In fact, water rights owners could not even donate their water rights to go downstream to the Great Salt Lake because it was not deemed a “beneficial use” under Utah water law. The state operates under a “use it or lose it” water law, in which rights holders must divert river water upstream for a designated beneficial use, whether it’s irrigation, livestock, industrial, storage, or other use. If they don’t use that water for more than seven years and allow it to stay in the river, they risk losing those rights. Similarly, if they use only a portion of the water, they risk losing it. Consequently, rights holders tend to use that water just to comply with the law even if they don’t necessarily need it.
Frank Mueller, a spokesman for the Utah Division of Water Rights, notes that if a rights holder is unable to use the right for its intended purpose, they can file to use less or none of their water rights. Wasting it for uses other than what is intended also puts their rights at risk.
This year, lawmakers passed House Bill 33, which designates the Great Salt Lake as “beneficial use” and allows water rights to be purchased or leased on behalf of the lake and donated to four state organizations. The Legislature allocated $40 million to the Utah Department of Natural Resources to acquire and hold those water rights in the Great Salt Lake Watershed Trust.
Laura Vernon, Great Salt Lake coordinator with the Utah Department of Natural Resources, hopes the trust can get a financial match to put $80 million toward more upstream water rights purchases. “It’s not the final solution but a good start,” she says.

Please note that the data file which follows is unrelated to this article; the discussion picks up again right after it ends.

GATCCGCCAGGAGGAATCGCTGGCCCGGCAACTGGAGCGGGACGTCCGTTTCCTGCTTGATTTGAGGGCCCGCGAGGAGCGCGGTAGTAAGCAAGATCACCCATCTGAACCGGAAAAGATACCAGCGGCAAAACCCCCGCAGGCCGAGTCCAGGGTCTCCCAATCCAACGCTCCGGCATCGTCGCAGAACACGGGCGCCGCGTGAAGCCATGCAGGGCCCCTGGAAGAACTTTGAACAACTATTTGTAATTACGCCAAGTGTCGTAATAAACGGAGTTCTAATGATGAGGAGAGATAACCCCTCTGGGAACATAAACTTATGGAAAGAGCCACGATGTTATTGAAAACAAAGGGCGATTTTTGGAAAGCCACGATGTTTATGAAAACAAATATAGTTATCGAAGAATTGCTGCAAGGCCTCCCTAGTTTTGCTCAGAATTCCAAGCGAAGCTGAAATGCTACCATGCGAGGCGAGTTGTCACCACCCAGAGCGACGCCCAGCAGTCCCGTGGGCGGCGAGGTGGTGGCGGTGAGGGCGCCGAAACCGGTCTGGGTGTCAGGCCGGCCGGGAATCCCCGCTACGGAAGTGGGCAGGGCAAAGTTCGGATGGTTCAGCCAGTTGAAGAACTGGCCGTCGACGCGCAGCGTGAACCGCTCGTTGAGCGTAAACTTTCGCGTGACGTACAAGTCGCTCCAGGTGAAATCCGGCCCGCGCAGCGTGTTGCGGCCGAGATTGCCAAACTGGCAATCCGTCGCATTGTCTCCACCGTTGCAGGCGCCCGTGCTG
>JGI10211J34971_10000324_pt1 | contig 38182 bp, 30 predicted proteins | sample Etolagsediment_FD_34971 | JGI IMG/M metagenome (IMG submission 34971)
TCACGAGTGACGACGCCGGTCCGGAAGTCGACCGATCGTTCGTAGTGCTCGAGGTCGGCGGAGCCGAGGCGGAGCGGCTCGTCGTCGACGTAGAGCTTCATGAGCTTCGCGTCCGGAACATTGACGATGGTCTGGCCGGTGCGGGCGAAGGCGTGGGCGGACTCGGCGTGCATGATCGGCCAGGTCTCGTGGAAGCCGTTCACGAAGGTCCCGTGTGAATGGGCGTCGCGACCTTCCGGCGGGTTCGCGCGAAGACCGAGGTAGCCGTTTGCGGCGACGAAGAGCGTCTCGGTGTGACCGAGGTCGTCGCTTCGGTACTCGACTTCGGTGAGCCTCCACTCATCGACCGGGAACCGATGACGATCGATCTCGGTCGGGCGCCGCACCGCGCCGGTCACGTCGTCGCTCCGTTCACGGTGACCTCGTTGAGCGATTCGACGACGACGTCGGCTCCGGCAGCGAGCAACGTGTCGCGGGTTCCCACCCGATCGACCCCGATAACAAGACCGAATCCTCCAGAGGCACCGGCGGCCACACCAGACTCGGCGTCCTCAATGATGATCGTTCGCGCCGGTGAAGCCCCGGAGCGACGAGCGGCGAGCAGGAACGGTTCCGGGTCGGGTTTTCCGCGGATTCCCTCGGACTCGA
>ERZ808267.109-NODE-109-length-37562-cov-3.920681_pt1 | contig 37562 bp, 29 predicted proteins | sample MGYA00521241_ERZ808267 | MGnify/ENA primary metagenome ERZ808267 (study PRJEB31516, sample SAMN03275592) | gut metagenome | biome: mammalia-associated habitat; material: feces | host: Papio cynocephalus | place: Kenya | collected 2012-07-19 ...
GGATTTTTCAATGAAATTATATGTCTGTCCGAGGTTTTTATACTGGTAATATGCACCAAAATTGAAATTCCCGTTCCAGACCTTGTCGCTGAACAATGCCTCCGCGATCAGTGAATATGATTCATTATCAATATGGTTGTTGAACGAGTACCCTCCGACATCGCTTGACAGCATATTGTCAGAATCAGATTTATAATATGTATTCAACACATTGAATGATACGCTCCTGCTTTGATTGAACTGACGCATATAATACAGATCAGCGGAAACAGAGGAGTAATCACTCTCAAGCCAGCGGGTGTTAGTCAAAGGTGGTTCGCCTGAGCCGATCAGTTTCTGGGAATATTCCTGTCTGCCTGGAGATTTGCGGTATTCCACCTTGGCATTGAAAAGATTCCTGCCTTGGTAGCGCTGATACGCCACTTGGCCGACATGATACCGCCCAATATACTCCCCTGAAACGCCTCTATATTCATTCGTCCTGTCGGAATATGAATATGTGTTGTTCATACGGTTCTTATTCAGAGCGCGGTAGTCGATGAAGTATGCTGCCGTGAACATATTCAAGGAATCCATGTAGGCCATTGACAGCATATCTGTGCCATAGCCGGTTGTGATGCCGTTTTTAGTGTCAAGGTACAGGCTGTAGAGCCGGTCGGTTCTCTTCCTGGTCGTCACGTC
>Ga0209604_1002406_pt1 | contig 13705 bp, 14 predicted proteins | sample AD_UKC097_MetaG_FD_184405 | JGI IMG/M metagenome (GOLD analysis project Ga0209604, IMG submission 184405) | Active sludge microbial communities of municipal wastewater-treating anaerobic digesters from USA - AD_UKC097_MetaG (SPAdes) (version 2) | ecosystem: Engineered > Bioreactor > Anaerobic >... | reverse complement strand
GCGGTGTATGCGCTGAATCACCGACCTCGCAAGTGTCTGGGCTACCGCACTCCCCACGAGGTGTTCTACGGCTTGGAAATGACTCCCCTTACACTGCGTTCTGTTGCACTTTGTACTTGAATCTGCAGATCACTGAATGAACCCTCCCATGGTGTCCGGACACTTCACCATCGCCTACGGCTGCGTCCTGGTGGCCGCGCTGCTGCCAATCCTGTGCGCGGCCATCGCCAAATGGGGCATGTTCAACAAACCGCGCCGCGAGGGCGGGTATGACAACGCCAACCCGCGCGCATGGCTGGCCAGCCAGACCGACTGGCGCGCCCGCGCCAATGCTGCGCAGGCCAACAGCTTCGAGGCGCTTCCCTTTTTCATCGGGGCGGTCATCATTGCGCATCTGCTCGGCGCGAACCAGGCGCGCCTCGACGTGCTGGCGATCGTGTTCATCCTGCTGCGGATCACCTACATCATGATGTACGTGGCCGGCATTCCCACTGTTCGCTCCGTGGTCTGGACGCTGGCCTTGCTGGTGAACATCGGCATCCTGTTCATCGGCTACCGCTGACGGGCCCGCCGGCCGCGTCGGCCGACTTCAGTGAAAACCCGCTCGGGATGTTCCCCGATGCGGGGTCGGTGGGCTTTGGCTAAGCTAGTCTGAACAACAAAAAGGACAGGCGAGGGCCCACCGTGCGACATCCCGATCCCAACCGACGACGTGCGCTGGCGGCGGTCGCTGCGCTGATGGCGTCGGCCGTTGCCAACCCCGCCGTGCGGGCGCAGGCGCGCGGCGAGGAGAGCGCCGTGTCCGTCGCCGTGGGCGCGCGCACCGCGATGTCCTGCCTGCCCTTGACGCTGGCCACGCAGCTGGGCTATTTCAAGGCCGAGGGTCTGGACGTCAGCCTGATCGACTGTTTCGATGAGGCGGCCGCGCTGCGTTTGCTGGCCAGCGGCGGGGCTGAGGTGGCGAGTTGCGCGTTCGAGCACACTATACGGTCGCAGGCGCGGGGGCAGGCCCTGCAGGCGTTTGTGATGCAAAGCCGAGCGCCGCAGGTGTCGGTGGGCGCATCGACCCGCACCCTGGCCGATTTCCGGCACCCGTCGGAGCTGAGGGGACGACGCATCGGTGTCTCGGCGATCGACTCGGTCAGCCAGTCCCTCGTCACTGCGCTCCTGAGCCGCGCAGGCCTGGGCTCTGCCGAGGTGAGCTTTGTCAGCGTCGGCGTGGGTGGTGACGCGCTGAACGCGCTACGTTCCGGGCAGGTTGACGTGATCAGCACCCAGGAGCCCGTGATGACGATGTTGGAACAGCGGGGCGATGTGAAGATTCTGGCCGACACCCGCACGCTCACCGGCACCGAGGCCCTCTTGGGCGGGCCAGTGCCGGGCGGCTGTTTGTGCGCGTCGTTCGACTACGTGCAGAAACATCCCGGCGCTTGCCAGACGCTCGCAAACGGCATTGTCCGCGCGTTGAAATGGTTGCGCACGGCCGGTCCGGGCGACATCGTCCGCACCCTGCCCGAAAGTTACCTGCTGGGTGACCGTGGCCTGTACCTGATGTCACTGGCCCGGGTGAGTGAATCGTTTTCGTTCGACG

FRIENDS of Great Salt Lake’s de Freitas hopes that farmers might opt to lease their rights and skip, say, a third cutting of alfalfa. But most agree the $40 million might not buy very much. Water rights are bought and sold just like real estate, and right now, it’s a hot seller’s market. While the state can’t dole out new water rights, there’s an online marketplace to buy and sell them. In Cedar Valley and northern Utah, prices have hit $24,000 per acre-foot. Municipalities require developers to get water rights, and builders can pay a lot more for the water than a farmer ever could, says Mardell D. Topham, a water rights broker in Sandy, Utah.
Even individual homeowners building large mountain homes in the Wasatch Mountains are paying upwards of $50,000 for rights to a quarter of an acre-foot of water. “In the last couple of years, the prices have just skyrocketed—there is so much demand for growth,” Topham says. “This new law will help the lake, but I don’t think it’s going to solve the problem.”
There’s a cost to growth and development